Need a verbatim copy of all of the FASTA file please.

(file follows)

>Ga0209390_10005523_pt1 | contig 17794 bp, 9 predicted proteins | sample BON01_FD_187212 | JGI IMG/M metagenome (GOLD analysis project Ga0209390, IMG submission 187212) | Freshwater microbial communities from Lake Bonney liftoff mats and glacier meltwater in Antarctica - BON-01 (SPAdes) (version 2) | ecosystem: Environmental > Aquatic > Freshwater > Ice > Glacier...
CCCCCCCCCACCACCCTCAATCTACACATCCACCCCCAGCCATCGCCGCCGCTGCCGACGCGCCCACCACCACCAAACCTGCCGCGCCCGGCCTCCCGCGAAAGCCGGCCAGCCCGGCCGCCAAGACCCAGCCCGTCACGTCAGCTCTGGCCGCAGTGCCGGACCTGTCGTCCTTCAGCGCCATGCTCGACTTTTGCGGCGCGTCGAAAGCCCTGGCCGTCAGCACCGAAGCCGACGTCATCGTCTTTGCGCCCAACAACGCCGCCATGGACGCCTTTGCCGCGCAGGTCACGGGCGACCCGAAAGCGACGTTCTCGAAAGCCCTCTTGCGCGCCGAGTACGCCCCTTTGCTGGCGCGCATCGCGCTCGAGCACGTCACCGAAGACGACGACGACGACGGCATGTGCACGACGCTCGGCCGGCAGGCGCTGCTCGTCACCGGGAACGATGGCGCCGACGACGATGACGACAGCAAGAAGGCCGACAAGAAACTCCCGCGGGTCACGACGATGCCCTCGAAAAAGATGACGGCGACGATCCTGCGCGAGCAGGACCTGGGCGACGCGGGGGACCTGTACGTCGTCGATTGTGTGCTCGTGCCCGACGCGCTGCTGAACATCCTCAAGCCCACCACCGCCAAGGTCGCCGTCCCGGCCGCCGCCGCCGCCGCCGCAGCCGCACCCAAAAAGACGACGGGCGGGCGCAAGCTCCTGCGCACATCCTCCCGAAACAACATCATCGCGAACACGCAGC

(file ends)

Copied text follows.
>Ga0209390_10005523_pt1 | contig 17794 bp, 9 predicted proteins | sample BON01_FD_187212 | JGI IMG/M metagenome (GOLD analysis project Ga0209390, IMG submission 187212) | Freshwater microbial communities from Lake Bonney liftoff mats and glacier meltwater in Antarctica - BON-01 (SPAdes) (version 2) | ecosystem: Environmental > Aquatic > Freshwater > Ice > Glacier...
CCCCCCCCCACCACCCTCAATCTACACATCCACCCCCAGCCATCGCCGCCGCTGCCGACGCGCCCACCACCACCAAACCTGCCGCGCCCGGCCTCCCGCGAAAGCCGGCCAGCCCGGCCGCCAAGACCCAGCCCGTCACGTCAGCTCTGGCCGCAGTGCCGGACCTGTCGTCCTTCAGCGCCATGCTCGACTTTTGCGGCGCGTCGAAAGCCCTGGCCGTCAGCACCGAAGCCGACGTCATCGTCTTTGCGCCCAACAACGCCGCCATGGACGCCTTTGCCGCGCAGGTCACGGGCGACCCGAAAGCGACGTTCTCGAAAGCCCTCTTGCGCGCCGAGTACGCCCCTTTGCTGGCGCGCATCGCGCTCGAGCACGTCACCGAAGACGACGACGACGACGGCATGTGCACGACGCTCGGCCGGCAGGCGCTGCTCGTCACCGGGAACGATGGCGCCGACGACGATGACGACAGCAAGAAGGCCGACAAGAAACTCCCGCGGGTCACGACGATGCCCTCGAAAAAGATGACGGCGACGATCCTGCGCGAGCAGGACCTGGGCGACGCGGGGGACCTGTACGTCGTCGATTGTGTGCTCGTGCCCGACGCGCTGCTGAACATCCTCAAGCCCACCACCGCCAAGGTCGCCGTCCCGGCCGCCGCCGCCGCCGCCGCAGCCGCACCCAAAAAGACGACGGGCGGGCGCAAGCTCCTGCGCACATCCTCCCGAAACAACATCATCGCGAACACGCAGC